Growing up, I always wished for a house with a garden. I was born and raised in a city and lived most of my life in apartments. So when finally we managed to buy a house with a backyard just a few years ago, it was for me a childhood dream come true.
It is a very small piece of land I admit but it's mine. (Well, almost. Half of it belongs to the Bank). One of the first things my husband and I planted was a pomegranate tree along with an olive tree and a vine. The area where we live is mentioned in many biblical stories so it is very rich in relics and reminders of Jewish history. We felt here a strong connection to past generations of Jewish settlers and wanted to keep the tradition of growing olives, vines and pomegranates.
|The tree in my backyard|
I love my pomegranates. I am so pleased the tree is thriving in my back yard and gives fruits we eat and use. I don't need to go to the supermarket for pomegranates anymore. In addition I find this fruit to be so beautiful. The red seeds look like gems, like giant rubies. I can understand why throughout history so much symbolism and tales evolved around the pomegranate.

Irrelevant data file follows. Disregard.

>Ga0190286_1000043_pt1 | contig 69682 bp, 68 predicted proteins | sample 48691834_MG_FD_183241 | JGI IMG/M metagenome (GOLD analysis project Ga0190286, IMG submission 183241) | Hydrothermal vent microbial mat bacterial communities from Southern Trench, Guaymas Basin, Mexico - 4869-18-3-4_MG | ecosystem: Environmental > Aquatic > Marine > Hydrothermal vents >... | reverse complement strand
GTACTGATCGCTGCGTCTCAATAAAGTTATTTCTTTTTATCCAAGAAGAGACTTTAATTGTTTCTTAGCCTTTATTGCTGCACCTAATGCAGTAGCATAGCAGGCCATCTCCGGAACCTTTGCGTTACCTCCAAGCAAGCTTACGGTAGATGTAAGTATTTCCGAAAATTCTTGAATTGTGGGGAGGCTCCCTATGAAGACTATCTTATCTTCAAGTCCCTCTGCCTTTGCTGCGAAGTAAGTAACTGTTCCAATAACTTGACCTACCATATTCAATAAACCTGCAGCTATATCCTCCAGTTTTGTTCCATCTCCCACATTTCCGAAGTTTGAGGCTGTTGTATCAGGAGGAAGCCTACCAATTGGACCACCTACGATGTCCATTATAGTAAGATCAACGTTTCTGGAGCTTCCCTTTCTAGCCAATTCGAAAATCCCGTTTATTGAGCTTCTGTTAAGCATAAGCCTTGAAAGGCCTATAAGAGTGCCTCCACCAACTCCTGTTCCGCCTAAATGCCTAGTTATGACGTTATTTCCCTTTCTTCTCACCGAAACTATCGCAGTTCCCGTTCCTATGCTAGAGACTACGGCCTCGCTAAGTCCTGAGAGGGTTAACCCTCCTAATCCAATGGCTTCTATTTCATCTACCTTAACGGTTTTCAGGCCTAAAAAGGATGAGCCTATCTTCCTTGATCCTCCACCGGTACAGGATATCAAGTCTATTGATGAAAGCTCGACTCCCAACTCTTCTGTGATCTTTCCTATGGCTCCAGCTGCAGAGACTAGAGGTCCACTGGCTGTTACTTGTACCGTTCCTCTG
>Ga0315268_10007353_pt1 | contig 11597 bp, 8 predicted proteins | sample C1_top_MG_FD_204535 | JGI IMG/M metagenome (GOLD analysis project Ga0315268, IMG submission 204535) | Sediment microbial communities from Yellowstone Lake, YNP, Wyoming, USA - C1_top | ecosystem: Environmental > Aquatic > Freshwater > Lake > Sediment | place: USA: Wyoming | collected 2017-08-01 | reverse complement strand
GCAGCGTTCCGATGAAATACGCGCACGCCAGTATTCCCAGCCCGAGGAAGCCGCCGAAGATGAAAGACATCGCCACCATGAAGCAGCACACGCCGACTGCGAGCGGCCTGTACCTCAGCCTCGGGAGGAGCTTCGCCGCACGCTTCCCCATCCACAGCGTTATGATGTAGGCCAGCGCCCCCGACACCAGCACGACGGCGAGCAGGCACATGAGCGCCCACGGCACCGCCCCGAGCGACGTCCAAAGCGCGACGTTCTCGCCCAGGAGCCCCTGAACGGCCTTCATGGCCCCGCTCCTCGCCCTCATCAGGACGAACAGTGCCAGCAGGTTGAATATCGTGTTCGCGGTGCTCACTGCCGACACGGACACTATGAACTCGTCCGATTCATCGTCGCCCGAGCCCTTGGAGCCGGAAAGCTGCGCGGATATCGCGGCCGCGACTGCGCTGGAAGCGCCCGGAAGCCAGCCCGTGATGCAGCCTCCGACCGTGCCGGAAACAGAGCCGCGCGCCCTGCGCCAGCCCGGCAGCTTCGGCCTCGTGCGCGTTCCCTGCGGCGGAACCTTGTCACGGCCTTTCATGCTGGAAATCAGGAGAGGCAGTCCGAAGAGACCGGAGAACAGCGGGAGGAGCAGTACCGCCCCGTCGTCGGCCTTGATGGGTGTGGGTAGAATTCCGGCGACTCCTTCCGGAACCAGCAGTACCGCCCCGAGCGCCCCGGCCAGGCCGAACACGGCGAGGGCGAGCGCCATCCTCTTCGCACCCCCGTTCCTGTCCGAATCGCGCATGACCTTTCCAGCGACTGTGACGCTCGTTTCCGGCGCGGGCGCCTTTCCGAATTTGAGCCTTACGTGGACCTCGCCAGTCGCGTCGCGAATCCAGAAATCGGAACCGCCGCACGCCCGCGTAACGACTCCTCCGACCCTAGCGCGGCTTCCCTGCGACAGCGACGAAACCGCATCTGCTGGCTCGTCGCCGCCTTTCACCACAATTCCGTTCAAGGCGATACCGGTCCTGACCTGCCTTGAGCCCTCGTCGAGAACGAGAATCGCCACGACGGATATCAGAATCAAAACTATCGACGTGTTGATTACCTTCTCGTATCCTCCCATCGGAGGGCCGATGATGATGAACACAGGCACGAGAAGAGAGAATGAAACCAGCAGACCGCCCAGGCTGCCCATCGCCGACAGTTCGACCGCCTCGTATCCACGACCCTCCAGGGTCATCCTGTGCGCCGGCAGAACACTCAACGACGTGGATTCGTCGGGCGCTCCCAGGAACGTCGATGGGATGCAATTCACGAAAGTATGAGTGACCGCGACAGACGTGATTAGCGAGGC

|Organic pomegranate juice|
In Jewish tradition for example the pomegranate is used as a metaphor for wisdom and good deeds because it is full of juicy seeds. The book of Torah is decorated with silver pomegranates. In many ancient Jewish settlements pomegranates motives were used for decoration. Even the current Israeli coin for two Shekels uses the pomegranate motif from coins used during the Roman Empire. I feel a part of very old agriculture tradition. Pomegranates are common in other cultures as well; in Greek mythology for example it symbolizes life and fertility.
|A two Shekel coin from my purse|
Come autumn followed by Jewish New Year and the holidays, we find ourselves gathering produce almost every day, the tree is bursting with fruit. Since our tree is organic (no pesticides or herbicides) we use the fruits mainly for juice. According to recent scientific researches, pomegranate juice is really good for you. They're full of antioxidants, anti-cancerous agents; it lowers blood pressure and cholesterol levels and can boost the immune system. It is also very tasty.
It is traditional to eat pomegranates in Jewish New Year ceremonial dinner (you can read more about it in this post: http://www.sarahmelamed.com/2011/09/symbolic-foods-of-rosh-hashanah/). It symbolizes hope for a year full of good deeds like the fruits' seeds.
So later tonight we're bringing with us a bag full of pomegranates to the feast and we'll celebrate the coming of a new and hopefully good year.